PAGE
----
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ASTRO 2020: Adjuvant Radiation Therapy for Stage I Merkel Cell Carcinoma

By: Vanessa A. Carter, BS
Posted: Wednesday, November 18, 2020

Adjuvant radiotherapy to primary tumors less than 1 cm after surgery in patients with stage I Merkel cell carcinoma may improve the overall survival of patients with the disease, according to the findings of a large retrospective analysis. In a study carried out by Benjamin Walker Fischer-Valuck, MD, of Winship Cancer Institute of Emory University, Atlanta, and colleagues, this hypothesis was explored. Their findings were presented at the 2020 American Society for Radiation Oncology (ASTRO) Annual Meeting (Abstract 2015).

“Adjuvant radiotherapy should be strongly considered for all patients, even those with tumors less than 1 cm and without adverse features after surgical resection,” said the authors. “On our propensity-matched analysis, we observed improved overall survival with adjuvant radiation.”

Utilizing the National Cancer Database, the investigators searched for new cases of Merkel cell carcinoma diagnosed from 2004 to 2006 in which patients received more than 45 Gy to the primary tumor; they excluded tumors with M1 pathology, positive lymph-vascular space invasion, and treatments involving chemotherapy or immunotherapy. Additionally, patients who died within 2 months of initial diagnosis were not included in the study.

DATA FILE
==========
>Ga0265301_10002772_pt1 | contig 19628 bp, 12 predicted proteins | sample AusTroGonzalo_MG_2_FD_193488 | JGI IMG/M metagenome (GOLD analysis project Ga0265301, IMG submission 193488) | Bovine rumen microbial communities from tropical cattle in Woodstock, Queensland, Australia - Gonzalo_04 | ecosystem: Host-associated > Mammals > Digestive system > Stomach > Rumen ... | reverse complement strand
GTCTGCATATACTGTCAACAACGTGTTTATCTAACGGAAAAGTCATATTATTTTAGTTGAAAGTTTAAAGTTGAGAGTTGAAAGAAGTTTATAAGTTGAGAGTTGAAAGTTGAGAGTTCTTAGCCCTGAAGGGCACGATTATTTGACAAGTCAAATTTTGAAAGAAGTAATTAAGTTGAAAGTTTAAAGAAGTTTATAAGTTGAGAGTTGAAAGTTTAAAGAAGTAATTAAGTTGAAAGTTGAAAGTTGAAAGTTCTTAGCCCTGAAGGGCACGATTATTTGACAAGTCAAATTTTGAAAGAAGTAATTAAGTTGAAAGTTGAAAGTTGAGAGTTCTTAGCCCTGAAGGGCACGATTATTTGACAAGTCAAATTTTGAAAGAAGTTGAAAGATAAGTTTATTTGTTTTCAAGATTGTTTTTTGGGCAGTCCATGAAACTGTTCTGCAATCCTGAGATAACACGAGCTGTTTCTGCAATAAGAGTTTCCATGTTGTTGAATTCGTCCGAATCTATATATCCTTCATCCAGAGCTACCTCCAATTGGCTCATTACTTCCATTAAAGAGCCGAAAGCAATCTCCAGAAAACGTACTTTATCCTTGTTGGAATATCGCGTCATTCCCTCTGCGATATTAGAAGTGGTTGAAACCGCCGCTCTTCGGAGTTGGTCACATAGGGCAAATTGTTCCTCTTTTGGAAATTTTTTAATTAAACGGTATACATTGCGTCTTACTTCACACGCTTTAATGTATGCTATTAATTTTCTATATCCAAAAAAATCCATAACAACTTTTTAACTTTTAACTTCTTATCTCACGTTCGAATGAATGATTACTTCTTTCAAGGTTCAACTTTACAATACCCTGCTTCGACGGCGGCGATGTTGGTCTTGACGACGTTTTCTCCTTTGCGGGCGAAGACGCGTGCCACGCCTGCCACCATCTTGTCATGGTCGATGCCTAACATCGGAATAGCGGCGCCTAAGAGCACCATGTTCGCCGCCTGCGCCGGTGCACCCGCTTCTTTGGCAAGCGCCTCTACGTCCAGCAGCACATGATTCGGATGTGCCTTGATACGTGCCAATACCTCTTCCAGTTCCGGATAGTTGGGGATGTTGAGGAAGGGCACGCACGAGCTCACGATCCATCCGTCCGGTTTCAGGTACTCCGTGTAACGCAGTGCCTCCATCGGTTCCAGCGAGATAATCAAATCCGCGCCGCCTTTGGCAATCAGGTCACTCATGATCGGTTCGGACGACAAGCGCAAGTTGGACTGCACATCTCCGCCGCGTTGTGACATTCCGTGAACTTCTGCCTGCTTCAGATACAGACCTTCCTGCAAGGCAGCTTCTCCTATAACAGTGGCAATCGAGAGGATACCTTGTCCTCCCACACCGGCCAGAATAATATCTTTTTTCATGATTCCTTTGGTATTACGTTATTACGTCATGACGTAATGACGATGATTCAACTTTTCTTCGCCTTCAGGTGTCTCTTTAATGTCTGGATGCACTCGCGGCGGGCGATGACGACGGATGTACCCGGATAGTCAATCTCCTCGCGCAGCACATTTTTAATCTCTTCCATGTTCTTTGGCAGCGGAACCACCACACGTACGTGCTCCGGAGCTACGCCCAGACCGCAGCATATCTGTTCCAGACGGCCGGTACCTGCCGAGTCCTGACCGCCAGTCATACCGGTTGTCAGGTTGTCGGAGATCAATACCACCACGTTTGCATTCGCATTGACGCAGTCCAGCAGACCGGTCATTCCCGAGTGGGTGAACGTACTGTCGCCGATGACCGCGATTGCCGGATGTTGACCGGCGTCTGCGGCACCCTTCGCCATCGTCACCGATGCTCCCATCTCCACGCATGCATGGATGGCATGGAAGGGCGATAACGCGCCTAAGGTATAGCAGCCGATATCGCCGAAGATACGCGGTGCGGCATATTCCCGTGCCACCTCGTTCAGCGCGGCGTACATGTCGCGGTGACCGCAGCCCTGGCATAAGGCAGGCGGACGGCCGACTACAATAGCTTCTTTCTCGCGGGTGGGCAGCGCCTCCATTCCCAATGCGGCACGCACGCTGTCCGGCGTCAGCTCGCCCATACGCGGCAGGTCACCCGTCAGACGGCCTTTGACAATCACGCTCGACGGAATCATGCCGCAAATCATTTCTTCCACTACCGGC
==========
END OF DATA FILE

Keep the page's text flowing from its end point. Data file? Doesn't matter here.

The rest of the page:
From a total of 1,128 patients, 619 received adjuvant radiotherapy, and 509 underwent observation. The median dose of radiotherapy was 50 Gy, and unadjusted median overall survival for observed patients and those who received adjuvant radiotherapy was 98.5 months and 124.4 months, respectively. Specific factors such as younger age, treatment of the face or at a nonacademic center, and lower comorbidity score independently attributed to the use of radiotherapy (hazard ratio = 0.73). Specifically, both increasing age and higher comorbidity scores were linked to worse overall survival (P < .01). After the investigators adjusted for sex, age, year of diagnosis, and race, this treatment was associated with an improved overall survival rate. Similar results were obtained in the shoulder/upper-limb subgroup as well.

Disclosure: The study authors reported no conflicts of interest.

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